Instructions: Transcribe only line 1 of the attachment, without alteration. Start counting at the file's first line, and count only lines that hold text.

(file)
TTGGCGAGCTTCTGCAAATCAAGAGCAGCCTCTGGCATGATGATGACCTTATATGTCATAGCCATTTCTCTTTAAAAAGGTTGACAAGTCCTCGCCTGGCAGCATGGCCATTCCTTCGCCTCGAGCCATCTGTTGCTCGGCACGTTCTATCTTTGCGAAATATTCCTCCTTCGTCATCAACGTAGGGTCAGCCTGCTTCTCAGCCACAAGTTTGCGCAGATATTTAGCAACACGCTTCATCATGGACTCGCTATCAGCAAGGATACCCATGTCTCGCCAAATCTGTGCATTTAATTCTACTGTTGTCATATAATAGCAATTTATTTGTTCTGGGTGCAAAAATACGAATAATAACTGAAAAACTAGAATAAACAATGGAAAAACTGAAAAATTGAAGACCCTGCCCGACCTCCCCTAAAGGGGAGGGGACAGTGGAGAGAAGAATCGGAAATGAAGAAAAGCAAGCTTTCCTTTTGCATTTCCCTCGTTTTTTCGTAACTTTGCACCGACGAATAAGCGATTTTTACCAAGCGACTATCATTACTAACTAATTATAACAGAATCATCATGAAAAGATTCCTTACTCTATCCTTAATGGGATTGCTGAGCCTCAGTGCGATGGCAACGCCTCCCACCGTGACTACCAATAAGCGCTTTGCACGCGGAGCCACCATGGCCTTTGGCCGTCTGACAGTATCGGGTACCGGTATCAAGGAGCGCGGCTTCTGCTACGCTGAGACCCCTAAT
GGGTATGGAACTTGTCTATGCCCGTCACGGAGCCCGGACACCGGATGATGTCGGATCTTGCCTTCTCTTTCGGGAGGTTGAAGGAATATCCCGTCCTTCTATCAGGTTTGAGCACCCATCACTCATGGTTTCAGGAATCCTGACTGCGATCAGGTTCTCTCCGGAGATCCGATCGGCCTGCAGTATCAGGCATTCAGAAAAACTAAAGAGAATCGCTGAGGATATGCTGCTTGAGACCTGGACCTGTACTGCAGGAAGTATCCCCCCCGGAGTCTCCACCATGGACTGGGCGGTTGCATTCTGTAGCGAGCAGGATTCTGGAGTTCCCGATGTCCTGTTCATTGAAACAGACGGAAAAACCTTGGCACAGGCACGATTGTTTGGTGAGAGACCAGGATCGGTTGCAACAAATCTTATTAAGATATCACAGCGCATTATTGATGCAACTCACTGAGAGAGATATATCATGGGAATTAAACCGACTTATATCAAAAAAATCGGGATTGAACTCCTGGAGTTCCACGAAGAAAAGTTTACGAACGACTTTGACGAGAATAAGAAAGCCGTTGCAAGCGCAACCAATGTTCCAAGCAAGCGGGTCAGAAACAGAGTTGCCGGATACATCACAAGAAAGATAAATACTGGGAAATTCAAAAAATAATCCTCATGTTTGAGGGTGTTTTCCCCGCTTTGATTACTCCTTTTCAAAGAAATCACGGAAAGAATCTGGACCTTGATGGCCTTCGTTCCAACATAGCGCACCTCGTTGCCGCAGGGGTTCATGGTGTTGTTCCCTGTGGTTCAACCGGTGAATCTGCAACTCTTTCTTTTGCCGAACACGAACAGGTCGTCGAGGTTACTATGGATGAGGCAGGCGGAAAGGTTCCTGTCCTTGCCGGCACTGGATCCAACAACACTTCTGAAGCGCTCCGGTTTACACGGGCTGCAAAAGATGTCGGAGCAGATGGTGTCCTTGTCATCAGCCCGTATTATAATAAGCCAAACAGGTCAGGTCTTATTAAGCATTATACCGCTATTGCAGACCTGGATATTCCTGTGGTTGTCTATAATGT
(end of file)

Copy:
TTGGCGAGCTTCTGCAAATCAAGAGCAGCCTCTGGCATGATGATGACCTTATATGTCATAGCCATTTCTCTTTAAAAAGGTTGACAAGTCCTCGCCTGGCAGCATGGCCATTCCTTCGCCTCGAGCCATCTGTTGCTCGGCACGTTCTATCTTTGCGAAATATTCCTCCTTCGTCATCAACGTAGGGTCAGCCTGCTTCTCAGCCACAAGTTTGCGCAGATATTTAGCAACACGCTTCATCATGGACTCGCTATCAGCAAGGATACCCATGTCTCGCCAAATCTGTGCATTTAATTCTACTGTTGTCATATAATAGCAATTTATTTGTTCTGGGTGCAAAAATACGAATAATAACTGAAAAACTAGAATAAACAATGGAAAAACTGAAAAATTGAAGACCCTGCCCGACCTCCCCTAAAGGGGAGGGGACAGTGGAGAGAAGAATCGGAAATGAAGAAAAGCAAGCTTTCCTTTTGCATTTCCCTCGTTTTTTCGTAACTTTGCACCGACGAATAAGCGATTTTTACCAAGCGACTATCATTACTAACTAATTATAACAGAATCATCATGAAAAGATTCCTTACTCTATCCTTAATGGGATTGCTGAGCCTCAGTGCGATGGCAACGCCTCCCACCGTGACTACCAATAAGCGCTTTGCACGCGGAGCCACCATGGCCTTTGGCCGTCTGACAGTATCGGGTACCGGTATCAAGGAGCGCGGCTTCTGCTACGCTGAGACCCCTAAT